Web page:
The Joys of Working When Extremely Tired

It's Monday morning, and I am double dog tired. I arrived to work after driving a snail-on-Valium's pace through road construction, and the road workers' baggy, half-opened eyes and the lack of jackhammer noises didn't help wake me. Crew members propped themselves up on shovels and back hoes, their heads in a dreamy daze watching each passing car as if it were a brass bed on wheels. Like me, their tiredness was probably caused by a weekend of hard leisure. But hard leisure puts me in a pleasant mind state; I'm happy to follow it with a blue Monday of easy work.

It is a joy to work when I'm extremely tired. My mind moves slow, and time moves fast relative to my level of consciousness. Hours pass like minutes in a daydream state. I arrive at work, grab a cup of water in the break area, sit, power up my computer, blink twice, and suddenly it is lunchtime. The afternoon status meeting drifts by in an instant, as if I were half-conscious from a conference room filled with nitrous oxide. I yawn, blink again, and the clock chimes quitting time. Two more blinks, and I'll be at home, sleeping in front of a TV playing reruns of My Three Sons.

My body also moves slow when I'm tired, so rushing to complete tasks is not an option my anatomy can support. I spend half the morning reading emails which normally takes ten minutes. I consume another hour recalling where I left off last Friday on my current assignment. By the time I open my spreadsheet ready to input data, it is time for my mid-day break. I return from lunch, attend my soporific meeting, and by the time it is over, I have forgotten my morning accomplishments. I take another hour to recall where I left off, and once I get started, thought is broken by the usual afternoon interruption. Except today I require an hour-and-a-half for it to sink in to my brain. When the mental light bulb activates, so does the quitting time buzzer, and I'm out the door. The resultant productivity from my extreme tired day is a solid fifteen minutes of actual work.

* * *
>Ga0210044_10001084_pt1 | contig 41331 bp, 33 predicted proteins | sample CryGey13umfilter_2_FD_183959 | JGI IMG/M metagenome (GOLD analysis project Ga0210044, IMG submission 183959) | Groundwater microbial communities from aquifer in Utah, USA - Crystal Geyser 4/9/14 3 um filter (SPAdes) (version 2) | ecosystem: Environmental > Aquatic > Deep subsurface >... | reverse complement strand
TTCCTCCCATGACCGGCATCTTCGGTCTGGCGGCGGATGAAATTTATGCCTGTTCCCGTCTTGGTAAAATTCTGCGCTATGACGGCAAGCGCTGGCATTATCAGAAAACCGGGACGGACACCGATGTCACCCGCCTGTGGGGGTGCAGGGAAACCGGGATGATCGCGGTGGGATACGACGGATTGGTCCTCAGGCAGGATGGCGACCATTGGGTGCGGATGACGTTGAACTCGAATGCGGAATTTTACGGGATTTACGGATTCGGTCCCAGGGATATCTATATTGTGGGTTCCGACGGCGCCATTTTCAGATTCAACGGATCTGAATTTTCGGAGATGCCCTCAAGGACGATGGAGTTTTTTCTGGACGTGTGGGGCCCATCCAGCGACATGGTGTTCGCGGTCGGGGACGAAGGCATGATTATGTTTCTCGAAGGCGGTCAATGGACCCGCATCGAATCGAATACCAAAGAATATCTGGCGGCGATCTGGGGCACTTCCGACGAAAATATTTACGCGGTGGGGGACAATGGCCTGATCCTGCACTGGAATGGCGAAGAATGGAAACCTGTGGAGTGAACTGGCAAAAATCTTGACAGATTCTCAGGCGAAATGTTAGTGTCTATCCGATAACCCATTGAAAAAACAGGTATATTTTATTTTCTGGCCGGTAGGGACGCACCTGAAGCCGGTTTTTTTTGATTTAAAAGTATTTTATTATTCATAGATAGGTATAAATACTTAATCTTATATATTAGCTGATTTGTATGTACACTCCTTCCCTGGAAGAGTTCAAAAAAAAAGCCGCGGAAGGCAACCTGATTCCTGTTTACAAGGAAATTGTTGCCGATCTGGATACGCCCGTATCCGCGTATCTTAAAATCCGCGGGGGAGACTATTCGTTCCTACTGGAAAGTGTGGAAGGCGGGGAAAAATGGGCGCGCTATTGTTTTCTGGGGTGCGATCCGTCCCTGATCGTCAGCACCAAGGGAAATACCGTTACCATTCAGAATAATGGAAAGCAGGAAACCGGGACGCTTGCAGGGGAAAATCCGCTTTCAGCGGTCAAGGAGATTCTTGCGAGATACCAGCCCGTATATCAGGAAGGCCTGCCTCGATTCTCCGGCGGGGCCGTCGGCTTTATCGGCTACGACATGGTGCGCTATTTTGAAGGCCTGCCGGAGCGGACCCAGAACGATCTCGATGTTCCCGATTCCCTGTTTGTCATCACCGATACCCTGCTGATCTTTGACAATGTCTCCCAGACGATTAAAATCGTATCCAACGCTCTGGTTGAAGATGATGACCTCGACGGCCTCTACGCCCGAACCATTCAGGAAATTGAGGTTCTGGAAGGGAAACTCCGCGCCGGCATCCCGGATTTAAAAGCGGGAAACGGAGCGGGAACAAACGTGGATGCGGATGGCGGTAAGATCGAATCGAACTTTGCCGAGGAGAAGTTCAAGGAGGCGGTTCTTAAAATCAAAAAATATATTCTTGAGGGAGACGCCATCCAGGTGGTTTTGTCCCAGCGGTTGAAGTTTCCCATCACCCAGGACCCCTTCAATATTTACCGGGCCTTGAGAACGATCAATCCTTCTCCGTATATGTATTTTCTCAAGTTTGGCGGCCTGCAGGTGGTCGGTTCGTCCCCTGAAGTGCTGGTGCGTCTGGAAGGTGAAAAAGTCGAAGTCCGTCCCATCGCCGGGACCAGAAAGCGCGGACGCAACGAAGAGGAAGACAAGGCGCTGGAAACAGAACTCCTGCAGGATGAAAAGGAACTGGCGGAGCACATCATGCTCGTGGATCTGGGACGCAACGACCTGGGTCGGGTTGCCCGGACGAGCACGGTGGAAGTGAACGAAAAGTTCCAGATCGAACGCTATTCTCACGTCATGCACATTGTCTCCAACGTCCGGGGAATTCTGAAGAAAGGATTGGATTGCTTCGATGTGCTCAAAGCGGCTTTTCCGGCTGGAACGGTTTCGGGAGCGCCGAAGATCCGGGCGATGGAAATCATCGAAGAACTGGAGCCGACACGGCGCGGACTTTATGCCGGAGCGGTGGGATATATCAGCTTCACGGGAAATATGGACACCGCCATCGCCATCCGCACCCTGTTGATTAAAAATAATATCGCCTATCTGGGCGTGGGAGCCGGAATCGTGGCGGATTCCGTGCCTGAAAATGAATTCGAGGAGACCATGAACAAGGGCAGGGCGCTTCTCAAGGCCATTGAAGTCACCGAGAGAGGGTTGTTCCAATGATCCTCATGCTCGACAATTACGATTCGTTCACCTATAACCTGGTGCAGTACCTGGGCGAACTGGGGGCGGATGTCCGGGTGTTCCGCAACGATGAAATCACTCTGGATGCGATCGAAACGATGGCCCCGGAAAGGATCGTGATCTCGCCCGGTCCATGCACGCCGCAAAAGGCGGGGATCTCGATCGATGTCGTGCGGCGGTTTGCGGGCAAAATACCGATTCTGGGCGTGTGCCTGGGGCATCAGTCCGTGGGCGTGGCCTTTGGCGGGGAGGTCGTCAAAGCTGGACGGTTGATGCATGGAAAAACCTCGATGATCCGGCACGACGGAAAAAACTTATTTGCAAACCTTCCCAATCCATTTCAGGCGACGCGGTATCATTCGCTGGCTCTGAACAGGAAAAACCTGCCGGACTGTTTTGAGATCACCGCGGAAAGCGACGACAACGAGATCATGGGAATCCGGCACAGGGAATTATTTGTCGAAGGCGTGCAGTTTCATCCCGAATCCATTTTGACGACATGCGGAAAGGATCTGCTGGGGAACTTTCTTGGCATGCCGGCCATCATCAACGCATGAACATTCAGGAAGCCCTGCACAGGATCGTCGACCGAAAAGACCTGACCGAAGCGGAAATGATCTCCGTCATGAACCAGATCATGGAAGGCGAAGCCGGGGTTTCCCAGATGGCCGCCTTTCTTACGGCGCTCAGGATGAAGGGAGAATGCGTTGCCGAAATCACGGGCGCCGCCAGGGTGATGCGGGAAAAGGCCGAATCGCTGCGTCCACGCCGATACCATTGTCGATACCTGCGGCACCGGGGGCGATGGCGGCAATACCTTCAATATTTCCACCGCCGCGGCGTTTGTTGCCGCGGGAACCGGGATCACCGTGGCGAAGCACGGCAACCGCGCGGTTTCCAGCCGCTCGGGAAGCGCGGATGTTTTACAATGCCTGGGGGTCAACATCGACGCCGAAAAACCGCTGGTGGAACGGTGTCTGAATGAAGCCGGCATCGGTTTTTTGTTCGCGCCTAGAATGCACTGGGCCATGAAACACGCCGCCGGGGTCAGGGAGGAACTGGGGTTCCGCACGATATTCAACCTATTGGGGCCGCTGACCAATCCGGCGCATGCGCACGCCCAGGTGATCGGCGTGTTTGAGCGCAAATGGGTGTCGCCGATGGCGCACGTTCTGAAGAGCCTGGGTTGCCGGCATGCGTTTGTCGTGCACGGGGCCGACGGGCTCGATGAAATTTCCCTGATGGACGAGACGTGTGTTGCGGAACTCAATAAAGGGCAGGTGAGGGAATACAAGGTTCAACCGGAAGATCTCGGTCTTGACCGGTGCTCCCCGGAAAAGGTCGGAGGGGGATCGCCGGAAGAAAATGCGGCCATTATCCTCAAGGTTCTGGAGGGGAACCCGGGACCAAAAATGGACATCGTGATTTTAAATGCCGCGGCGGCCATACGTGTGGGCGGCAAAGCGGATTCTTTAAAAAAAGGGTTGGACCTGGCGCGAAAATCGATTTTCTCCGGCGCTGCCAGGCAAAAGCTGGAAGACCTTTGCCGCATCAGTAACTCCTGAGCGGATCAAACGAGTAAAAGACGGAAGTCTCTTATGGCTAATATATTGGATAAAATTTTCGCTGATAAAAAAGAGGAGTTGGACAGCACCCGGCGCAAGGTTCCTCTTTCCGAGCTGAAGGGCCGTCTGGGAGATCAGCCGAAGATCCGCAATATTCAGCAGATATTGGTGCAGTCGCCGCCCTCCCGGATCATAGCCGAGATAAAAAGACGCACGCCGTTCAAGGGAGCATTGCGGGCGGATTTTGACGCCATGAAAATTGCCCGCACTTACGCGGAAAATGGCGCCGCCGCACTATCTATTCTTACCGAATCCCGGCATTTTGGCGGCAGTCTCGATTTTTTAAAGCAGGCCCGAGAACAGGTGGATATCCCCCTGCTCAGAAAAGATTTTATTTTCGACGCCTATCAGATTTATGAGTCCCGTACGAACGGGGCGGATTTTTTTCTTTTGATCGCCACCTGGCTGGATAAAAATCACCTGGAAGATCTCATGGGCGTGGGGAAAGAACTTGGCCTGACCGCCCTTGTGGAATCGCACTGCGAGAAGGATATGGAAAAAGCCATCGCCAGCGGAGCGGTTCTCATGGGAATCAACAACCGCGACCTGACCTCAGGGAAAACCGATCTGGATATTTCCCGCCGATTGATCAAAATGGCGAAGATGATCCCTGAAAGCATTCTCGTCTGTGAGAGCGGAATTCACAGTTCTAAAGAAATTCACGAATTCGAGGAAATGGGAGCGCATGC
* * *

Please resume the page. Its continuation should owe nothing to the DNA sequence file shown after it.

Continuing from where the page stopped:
My body is also too spent to get stressed, and my mind too weary to care. Normal irritations like the status meeting roll off me like rain off a wax duck. Big bombshell “drop what you're doing, this is an urgent, A-number-one priority” aggravations only appear absurd to my half-functioning brain, and trigger maniacal laughing fits.

On occasion, a tired day will produce a brilliant idea, one which cannot be realized under any alert circumstance. This is doubly rewarding: first for the idea itself, and second because my state of tiredness makes any valuable output improbable. However, today is not a brilliant tired day, rather an extreme one, making a brilliant idea unattainable.

And that is OK, because when I arrive at work extremely tired, coworkers can sense my stupor and adjust their expectations of me to a much lower standard. My non-existent work output, as well as my muttered rambling, clumsy meandering, and frequent zoning-out become explainable. Likewise, my multitudinous mistakes become expected. Coworkers cover for me; it is part of an unwritten but understood agreement among peers: cover for the extremely tired guy and don't let the boss know. No one breaks the code for fear of being outed on their own day of exhaustion.

If the boss does catch on, I acknowledge my tiredness and put on a show, trekking back and forth to the coffee machine for a dose of wake-up. What the boss doesn't know is I'm only drinking decaf. No sense pumping up with caffeine and wasting the joys of a dog-tired day on a manager who does not know the meaning of intense relaxation. And if he sees the coffee's ineffectiveness on my languor, I moan, force out a dry belch, and tell him I'm going home for the day, because I must have caught some kind of flu bug. I then blink twice and find myself back on my couch, once again hard at leisure.